Epigenetic Mechanisms Matter in Child Development
Vortrag von Marinus H. van IJzendoorn, Universiteit Leiden*
How is it possible that one twin of a monozygotic twin pair develops cancer or depression and the other twin remains free of physical or mental illness? The answer is simple: If identical twins have spent large part of their adult lives exposed to different environments, they are not identical anymore. Their genome undergoes epigenetic (Greek epi = »above« the genome) modifications that affect gene expression without actually changing the sequence of the DNA letters. Epigenetics can be defined as the study of biochemical modifications of the DNA influencing gene expression without altering the structural base-pair sequence itself. The epigenome is not a stable entity but, instead, dynamically interacts with the environment. Although changes in structural DNA sequences (mutations) occur rarely during the life course, epigenetic changes resulting in permanent alterations in gene expression, including silencing of genes, occur more frequently than was ever imagined.
Here, we argue that child development defined as the dynamic interplay between the environment and the individual child is mediated by a series of epigenetic modifications of specific genes resulting in stable and persistent changes in physiology, cognition, emotion, and behavior. Methylation and other epigenetic changes constitute the molecular mechanism by which the environment affects the physiology and behavior of the developing child and development becomes literally embodied in environmentally induced signatures on the epigenome.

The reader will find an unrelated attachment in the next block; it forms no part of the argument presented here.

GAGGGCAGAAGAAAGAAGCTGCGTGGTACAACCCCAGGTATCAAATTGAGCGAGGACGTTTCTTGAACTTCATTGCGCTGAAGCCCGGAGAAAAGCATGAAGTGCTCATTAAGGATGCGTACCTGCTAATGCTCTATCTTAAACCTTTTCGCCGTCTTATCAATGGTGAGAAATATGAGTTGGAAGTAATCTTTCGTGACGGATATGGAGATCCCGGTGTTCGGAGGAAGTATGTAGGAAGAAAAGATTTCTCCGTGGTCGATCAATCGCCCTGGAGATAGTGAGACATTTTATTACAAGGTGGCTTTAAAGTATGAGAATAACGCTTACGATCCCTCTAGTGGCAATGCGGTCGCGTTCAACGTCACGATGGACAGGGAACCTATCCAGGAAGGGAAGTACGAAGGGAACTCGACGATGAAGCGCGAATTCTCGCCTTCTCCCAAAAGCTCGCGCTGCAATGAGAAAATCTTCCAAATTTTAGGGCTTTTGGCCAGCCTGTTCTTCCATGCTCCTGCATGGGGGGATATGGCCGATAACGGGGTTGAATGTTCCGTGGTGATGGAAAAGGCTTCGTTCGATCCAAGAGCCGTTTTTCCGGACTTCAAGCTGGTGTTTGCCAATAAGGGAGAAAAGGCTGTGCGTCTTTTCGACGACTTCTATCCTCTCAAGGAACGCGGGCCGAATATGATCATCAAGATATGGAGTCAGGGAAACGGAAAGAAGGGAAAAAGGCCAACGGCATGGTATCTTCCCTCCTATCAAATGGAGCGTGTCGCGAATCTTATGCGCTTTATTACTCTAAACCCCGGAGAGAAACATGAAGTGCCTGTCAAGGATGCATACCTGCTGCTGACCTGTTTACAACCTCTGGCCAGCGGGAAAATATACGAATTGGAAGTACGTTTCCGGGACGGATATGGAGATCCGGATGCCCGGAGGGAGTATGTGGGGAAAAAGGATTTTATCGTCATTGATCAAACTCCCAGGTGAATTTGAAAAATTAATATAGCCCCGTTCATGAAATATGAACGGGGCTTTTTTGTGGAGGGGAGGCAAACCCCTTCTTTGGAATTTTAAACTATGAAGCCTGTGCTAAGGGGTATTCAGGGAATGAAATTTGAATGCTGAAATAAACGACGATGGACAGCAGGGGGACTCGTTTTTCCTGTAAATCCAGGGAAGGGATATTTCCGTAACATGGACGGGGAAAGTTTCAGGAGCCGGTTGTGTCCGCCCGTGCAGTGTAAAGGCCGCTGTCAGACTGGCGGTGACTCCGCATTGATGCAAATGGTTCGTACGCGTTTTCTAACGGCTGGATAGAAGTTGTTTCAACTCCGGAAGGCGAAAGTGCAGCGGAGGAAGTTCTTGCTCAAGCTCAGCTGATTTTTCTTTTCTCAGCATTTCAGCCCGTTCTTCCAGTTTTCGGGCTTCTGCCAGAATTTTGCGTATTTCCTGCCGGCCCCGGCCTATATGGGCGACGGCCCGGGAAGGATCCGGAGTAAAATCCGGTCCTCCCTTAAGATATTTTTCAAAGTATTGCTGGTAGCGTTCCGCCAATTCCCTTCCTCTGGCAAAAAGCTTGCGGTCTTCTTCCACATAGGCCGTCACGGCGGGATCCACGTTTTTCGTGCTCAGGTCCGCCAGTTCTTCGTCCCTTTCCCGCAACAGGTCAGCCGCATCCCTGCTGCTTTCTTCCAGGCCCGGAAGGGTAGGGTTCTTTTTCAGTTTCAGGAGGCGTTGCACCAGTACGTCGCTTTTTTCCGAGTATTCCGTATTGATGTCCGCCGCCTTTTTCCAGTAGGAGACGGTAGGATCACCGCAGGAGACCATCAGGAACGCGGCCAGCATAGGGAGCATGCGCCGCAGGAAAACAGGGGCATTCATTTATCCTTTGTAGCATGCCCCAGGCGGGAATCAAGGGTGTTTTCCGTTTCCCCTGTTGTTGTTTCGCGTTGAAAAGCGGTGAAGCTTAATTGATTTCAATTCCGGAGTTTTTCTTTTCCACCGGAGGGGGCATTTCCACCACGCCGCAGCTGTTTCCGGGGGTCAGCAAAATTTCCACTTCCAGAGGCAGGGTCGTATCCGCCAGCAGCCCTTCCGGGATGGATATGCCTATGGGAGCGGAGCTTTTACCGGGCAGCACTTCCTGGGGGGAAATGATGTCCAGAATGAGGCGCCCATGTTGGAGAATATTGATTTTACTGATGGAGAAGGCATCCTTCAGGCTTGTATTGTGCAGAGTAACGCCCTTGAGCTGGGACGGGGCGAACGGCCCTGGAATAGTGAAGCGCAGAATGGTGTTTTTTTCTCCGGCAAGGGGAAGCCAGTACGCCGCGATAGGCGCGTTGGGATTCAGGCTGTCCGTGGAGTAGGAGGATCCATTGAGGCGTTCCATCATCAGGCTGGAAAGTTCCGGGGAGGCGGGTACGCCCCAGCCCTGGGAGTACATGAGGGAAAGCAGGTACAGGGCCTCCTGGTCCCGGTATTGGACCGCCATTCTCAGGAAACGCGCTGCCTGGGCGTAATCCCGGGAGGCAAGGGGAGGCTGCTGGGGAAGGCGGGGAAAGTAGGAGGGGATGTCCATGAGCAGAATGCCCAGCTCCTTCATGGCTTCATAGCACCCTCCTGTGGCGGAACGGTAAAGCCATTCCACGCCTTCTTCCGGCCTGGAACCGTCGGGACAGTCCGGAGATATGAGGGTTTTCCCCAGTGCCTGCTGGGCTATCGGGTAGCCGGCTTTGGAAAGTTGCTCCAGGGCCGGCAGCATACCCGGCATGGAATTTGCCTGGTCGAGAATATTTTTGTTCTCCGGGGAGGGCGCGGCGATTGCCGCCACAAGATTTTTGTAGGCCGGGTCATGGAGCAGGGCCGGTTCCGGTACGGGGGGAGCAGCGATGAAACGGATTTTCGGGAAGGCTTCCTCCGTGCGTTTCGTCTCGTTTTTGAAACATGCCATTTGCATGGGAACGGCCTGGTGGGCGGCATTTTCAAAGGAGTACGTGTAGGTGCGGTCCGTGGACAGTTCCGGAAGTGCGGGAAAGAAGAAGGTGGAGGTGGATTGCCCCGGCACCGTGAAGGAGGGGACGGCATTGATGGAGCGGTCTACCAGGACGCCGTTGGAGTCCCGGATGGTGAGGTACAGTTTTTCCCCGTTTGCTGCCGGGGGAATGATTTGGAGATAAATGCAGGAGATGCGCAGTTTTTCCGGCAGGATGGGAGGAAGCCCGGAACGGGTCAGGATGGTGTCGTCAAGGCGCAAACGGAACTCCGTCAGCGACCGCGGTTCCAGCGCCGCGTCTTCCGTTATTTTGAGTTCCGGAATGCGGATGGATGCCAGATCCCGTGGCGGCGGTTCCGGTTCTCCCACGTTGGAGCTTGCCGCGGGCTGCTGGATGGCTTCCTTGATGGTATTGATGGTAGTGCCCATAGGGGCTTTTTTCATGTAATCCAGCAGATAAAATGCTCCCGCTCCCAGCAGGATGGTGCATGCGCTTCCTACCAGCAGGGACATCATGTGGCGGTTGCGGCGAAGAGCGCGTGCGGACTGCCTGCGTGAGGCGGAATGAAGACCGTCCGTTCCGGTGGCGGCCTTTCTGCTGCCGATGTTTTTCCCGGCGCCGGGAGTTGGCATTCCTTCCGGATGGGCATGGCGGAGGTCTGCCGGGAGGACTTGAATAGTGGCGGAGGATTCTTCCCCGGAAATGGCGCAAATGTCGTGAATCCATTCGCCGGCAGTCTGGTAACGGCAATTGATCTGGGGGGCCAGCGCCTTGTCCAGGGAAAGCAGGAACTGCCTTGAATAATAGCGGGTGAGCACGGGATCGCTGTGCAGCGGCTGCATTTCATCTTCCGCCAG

Genetics, epigenetics, and methylation
The double helix of DNA is a specific, meaningful sequence in gene coding regions that contains instructions for the production of specific proteins (Ebstein, Salomon, Chew, Zhong, & Knafo, 2010). It is the structural part of the genome, which is relatively stable across the individual’s lifetime and, through inheritance, across generations. Whereas evolutionary adaptations of the structural genome to changing environments would take numerous generations depending on the strength of selection, epigenetic adaptations occur immediately at any point in an organism’s life course. Epigenetic change starting from fertilization onward both accounts for differentiation of tissues and cells and allows a flexible response to environmental challenges and changes throughout the lifespan.
Methylation of DNA is one of the most widely studied epigenetic means of gene silencing (Tamashiro & Moran, 2010). A methyl molecule (CH3) is covalently linked to cytosine (CpG).
CpGs are grouped in clusters called »CpG islands,« and, in mammals, 60 % – 90 % of the CpG islands are methylated (Jeltsch, 2002). When methylation occurs in gene-promoter regions, gene expression is altered. Once CpG islands are methylated, the methylation pattern is faithfully reproduced each time the gene is copied; thus, the effects of methylation are preserved.
Epigenetic changes and methylation in animal models
Impressive examples of environmental influences on DNA methylation can be found in animal studies. For instance, intergenerational transmission of epigenetic changes has been demonstrated in rats: In a set of experimental and cross-fostering studies, Meany, Szyf, and their colleagues showed that rodent maternal behavior toward offspring (licking and grooming and arch-back nursing) resulted in long-term changes in responses of the offspring to stress (Weaver et al. 2004; Zhang & Meaney, 2010). These changes reflected permanently altered methylation patterns affecting the expression of the glucocorticoid receptor gene (Szyf, Waever, Champagne, Diorio, & Meaney, 2005), with consequences for the next generation’s parenting behavior and stress regulation (Champagne, 2008; Meaney & Szyf, 2005). Similarly, it has been shown that lowquality maternal care affects not only the pups’ stress physiology but also their brain morphology, in a way that on the face of it seems disadvantageous (lower neural density) but that actually enhances learning and memory processes under stressful conditions. The early experience of »neglect« thus prepares the individual optimally for the stressful life that is to be expected (Champagne, 2008). It is important to note that methylation is not good or bad in itself – it is an environmentally primed adaptation that may or may not be adaptive to future environments.
A move to a human development